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Art. IV. Percy; a Tragedy. As it is acted at the Theatre Royal

in Covent Garden. Svo. I s. 6 d. Cadell. 1777.

A page, it cannot "properly be called anonymous, fince the

, Jast leaf announces several other productions lately published by the fame AUTHOR *; some of which, if not all, we remember to have come forth as the avowed works of Miss Hannah More, an ingenious female, of Bristol.

A very laconic advertisement, immediately preceding the piece, acquaints the Reader, that the French drama, founded on the famous old story of Raoul de Coucy, suggested to the Author fome circumstances in the former part of this tragedy.' The French drama here obscurely alluded to, is the Gabrielle de Vergy of M. de Belloy, the popular author of the Siege of Calais, and other tragedies; to one of which our stage is indebted for the well-received drama of the Grecian Daughter.

Gabrielle de Vergy is the undoubted parent of Percy, not having given birth only to some circumstances in the former part of the tragedy,' but having manifestly engendered the whole. Such, however, is the operation of time, that French tragedy is now become too horrible for the English ftage, and Miss More thought herself obliged to soften some of the leading incidents in the drama of M. de Belloy : a singular change of taste in two rival nations !-unless we folve the miracle by reflecting that Gabrielle is the work of a man, and Percy the production of a lady: the result is, that Miss More's tragedy is the most delicate, M. de Belloy's the most nervous.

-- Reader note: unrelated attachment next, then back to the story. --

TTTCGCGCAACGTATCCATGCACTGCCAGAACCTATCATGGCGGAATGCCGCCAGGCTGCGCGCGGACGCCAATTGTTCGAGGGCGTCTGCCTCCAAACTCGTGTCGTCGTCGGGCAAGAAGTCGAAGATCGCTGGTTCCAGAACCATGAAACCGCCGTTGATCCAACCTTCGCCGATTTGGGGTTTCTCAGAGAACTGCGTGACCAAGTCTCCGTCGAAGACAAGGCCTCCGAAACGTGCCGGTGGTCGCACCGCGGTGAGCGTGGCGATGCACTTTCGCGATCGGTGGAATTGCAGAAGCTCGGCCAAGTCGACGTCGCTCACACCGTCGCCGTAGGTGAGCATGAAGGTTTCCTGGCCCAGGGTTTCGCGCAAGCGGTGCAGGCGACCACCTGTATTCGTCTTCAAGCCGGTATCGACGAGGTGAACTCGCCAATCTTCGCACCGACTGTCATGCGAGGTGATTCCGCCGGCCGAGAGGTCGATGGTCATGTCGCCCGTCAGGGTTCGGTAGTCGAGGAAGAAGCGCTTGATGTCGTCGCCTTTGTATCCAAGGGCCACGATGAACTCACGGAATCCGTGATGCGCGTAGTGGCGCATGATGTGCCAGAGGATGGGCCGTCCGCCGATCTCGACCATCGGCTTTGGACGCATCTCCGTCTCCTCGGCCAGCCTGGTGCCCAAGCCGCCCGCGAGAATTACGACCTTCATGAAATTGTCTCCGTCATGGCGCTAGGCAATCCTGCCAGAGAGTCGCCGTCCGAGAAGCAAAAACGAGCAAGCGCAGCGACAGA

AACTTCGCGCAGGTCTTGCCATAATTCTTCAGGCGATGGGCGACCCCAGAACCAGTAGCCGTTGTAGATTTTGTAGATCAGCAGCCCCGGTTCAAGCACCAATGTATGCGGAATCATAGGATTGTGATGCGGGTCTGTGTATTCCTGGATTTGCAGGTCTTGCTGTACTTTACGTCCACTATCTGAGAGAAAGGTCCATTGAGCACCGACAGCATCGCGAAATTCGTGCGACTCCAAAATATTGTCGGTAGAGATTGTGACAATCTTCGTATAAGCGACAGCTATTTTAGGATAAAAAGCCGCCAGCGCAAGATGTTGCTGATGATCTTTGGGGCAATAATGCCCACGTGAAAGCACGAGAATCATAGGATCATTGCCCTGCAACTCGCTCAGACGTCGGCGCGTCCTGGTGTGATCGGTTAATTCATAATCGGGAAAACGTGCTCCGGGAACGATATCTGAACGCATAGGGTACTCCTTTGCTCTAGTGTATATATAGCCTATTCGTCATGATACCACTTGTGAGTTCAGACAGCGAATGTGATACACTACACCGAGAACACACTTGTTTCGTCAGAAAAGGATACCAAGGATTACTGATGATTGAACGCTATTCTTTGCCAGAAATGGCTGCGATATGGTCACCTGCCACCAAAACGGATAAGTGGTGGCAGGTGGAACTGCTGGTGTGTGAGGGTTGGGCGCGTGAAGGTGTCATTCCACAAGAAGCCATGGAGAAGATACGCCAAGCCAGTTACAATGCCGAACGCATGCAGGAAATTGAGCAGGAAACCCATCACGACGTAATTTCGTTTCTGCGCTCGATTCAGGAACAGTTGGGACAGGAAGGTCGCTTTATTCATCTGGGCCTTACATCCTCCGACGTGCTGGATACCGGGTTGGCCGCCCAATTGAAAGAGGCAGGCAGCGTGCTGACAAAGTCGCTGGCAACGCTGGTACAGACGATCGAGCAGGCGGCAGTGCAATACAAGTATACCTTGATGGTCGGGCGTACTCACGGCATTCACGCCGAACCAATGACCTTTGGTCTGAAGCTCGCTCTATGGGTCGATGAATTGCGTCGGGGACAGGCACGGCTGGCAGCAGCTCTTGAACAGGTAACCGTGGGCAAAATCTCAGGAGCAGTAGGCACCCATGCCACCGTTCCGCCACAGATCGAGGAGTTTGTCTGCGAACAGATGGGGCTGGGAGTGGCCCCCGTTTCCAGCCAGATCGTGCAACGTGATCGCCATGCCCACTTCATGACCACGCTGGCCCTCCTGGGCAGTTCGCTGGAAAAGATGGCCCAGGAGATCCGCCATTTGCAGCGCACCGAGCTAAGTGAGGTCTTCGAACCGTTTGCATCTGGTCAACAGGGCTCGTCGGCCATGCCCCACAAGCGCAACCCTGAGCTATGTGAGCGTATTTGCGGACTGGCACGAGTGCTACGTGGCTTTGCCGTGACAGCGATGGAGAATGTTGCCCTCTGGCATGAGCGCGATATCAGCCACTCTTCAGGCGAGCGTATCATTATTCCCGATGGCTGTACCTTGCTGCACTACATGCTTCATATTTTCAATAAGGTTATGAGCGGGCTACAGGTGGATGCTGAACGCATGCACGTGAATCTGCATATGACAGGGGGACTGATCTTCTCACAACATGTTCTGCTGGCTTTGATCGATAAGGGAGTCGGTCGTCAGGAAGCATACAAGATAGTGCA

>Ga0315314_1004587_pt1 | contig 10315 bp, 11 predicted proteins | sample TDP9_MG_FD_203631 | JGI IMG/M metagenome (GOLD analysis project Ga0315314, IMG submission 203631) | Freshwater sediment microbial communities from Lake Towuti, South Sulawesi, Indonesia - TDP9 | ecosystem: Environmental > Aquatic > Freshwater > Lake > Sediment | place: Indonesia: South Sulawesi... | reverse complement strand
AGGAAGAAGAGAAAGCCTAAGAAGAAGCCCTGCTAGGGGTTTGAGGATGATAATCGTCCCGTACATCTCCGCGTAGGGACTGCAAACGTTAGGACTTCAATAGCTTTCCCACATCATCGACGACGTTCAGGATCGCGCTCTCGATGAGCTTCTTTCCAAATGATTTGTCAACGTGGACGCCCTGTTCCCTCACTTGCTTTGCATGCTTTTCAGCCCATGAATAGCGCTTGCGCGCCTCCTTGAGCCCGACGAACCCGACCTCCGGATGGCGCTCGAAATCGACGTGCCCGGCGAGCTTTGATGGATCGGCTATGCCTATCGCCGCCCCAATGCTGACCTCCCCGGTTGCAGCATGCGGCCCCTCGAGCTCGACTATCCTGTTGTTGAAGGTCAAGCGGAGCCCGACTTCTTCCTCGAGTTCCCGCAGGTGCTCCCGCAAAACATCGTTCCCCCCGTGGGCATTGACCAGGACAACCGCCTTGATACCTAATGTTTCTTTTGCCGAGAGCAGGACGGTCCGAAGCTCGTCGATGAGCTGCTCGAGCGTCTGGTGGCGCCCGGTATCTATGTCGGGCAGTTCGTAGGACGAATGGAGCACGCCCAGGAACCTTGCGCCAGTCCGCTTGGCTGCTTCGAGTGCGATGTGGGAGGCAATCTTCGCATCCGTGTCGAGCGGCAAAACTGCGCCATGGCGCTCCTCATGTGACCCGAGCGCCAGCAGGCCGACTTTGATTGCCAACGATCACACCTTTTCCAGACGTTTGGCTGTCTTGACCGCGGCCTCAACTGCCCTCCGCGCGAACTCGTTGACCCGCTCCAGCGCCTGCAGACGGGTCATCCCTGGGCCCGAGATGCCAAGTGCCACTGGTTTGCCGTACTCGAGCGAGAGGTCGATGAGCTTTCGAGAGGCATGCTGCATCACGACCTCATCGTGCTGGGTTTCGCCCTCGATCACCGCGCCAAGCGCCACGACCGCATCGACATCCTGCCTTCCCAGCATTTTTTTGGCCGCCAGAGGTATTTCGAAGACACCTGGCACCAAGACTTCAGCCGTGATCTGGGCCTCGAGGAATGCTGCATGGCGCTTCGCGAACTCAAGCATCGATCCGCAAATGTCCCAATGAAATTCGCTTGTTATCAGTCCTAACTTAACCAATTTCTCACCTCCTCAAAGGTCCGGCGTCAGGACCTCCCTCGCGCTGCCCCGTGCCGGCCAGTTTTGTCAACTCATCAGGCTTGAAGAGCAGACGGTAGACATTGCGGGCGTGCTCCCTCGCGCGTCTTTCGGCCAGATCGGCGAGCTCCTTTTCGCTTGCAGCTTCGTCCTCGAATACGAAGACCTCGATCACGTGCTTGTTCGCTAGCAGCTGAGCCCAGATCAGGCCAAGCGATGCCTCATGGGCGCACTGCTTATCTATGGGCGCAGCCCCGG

Percy, however, holds no contemptible station in the ranks of modern tragedy. The fable is, with much address, accommodated to the cold story of Chevy Chace; the characters, with the happy addition of Lord Raby, are copied from Belloy; the sentiments are, many of them, natural and delicate; and the language, in general, is flowing and easy, though not totally free from female prettinesses: as, for example,

• How look'd, what said she? Did the hear the tale

Of my imagin d death without emotion ?
Sir Hubert. Percy, thou hast seen the musk rose newly blown,

Disclose its bashful beauties to the sun,
Till an unfriendly, chilling form descended,
Crush'd all its blushing glories in their prime,
Bow'd its fair head, and blattes all its sweetness.
So droop'd the maid, beneath the cruel weight
Of my lad tale.

• Sir Eldred of the Bower-Search after Happiness - Efays on various Subjects—and an Ode to Dragon : for an account of these, fee our past Reviews,